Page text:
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James Ford House

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1831, Stephen Potter; 1916, 1920 additions. 14 Cowanesque St.
  • (Photograph by Matthew Aungst)

The earliest and best-preserved of Lawrenceville's Federal-style houses is this one, built for James Ford, who moved to the area in 1816 from New Jersey. He became a lumber baron during the town's lumber boom before the Civil War and served two terms (1829–1833) in the U.S. Congress as a Jacksonian Democrat. Ford's two-story house, reputedly the second brick dwelling in Tioga County, is a late expression of the Federal style. Behind the tetrastyle Greek Ionic porch (possibly added after 1831), the door has a delicate elliptical fanlight and sidelights, and six-over-six sash windows have lintels with carved ellipses and sunbursts. The stepped gable screen (a chimney screen) on the east facade is similar to those on the county courthouse ( TI5). The side-hall plan originally opened onto sitting rooms, with the detached kitchen at the rear of the house. Stephen Potter built another house similar to the Ford house, the Tubbs House (1829) in Osceola.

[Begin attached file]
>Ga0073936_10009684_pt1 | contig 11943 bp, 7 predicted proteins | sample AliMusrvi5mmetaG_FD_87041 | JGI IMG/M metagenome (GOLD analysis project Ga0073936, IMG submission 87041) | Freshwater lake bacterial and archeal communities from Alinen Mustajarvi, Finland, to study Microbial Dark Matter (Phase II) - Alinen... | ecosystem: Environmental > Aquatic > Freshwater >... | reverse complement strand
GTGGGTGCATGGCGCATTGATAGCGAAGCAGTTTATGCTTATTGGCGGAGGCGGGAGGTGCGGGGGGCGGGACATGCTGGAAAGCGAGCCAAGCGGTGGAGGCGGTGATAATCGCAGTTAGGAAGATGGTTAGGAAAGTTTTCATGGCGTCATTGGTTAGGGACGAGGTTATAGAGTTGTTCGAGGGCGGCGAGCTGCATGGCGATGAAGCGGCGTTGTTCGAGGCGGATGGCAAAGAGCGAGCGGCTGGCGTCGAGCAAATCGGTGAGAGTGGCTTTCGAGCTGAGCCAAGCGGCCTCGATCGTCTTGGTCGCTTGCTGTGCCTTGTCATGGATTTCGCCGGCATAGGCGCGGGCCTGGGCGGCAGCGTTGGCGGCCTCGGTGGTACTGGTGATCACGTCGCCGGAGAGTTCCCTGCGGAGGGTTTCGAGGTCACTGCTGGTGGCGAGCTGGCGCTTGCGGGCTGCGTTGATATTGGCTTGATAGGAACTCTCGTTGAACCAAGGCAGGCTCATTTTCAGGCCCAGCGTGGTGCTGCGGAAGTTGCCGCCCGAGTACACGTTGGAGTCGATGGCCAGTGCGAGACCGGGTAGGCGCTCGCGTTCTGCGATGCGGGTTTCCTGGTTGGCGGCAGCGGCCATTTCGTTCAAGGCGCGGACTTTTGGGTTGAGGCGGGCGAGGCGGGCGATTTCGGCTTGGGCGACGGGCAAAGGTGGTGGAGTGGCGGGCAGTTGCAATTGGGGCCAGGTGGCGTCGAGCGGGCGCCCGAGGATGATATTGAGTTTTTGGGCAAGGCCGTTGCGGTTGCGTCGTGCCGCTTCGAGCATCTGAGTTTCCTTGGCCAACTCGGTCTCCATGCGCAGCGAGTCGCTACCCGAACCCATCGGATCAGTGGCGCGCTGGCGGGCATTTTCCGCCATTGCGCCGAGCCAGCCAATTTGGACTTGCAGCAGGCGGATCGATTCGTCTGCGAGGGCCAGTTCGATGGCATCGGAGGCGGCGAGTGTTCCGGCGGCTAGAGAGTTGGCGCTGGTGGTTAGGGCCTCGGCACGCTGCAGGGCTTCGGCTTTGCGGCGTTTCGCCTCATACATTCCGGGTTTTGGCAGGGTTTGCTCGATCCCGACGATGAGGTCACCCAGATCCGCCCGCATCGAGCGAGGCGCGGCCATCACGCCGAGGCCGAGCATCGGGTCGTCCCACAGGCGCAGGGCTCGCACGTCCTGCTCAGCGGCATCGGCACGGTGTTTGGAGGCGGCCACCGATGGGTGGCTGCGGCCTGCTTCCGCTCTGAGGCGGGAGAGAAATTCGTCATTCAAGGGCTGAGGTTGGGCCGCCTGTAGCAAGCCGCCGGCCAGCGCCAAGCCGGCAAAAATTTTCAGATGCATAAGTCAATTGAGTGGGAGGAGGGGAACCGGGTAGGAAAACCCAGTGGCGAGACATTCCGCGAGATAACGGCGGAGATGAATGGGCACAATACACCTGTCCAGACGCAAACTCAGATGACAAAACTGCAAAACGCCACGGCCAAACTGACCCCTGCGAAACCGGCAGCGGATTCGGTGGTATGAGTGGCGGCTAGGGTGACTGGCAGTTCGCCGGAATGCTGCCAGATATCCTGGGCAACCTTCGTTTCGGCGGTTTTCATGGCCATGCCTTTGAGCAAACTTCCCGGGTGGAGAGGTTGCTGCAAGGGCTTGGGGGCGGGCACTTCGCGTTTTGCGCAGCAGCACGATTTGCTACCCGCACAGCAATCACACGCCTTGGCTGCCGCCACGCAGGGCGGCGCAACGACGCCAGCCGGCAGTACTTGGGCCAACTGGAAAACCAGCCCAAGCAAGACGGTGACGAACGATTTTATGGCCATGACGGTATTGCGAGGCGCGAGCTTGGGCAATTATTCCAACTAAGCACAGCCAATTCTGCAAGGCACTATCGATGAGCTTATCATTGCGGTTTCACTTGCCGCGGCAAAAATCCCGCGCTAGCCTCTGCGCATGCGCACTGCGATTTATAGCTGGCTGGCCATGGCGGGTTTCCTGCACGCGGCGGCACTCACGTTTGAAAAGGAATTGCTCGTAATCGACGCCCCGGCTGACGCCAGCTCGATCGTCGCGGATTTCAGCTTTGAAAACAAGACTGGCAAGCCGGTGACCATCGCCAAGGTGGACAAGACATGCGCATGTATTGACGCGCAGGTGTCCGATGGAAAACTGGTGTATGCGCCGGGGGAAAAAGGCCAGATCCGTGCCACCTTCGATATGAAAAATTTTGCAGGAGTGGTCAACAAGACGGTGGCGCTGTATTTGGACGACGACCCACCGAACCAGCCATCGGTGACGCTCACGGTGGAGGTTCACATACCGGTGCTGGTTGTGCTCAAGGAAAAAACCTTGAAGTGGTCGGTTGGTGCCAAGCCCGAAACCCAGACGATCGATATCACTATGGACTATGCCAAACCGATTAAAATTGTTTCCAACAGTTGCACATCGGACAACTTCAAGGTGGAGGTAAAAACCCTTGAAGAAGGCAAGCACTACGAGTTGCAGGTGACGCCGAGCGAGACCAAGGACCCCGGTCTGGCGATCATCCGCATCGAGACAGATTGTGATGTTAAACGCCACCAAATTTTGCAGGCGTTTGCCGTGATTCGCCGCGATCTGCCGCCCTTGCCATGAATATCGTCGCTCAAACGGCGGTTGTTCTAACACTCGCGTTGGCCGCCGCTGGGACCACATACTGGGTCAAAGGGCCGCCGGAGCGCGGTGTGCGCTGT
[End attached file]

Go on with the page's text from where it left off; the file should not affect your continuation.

Writing Credits

George E. Thomas


What's Nearby


George E. Thomas, "James Ford House", [Lawrenceville, Pennsylvania], SAH Archipedia, eds. Gabrielle Esperdy and Karen Kingsley, Charlottesville: UVaP, 2012—,

Print Source

Cover: Buildings of PA vol 2

Buildings of Pennsylvania: Philadelphia and Eastern Pennsylvania, George E. Thomas, with Patricia Likos Ricci, Richard J. Webster, Lawrence M. Newman, Robert Janosov, and Bruce Thomas. Charlottesville: University of Virginia Press, 2012, 561-561.

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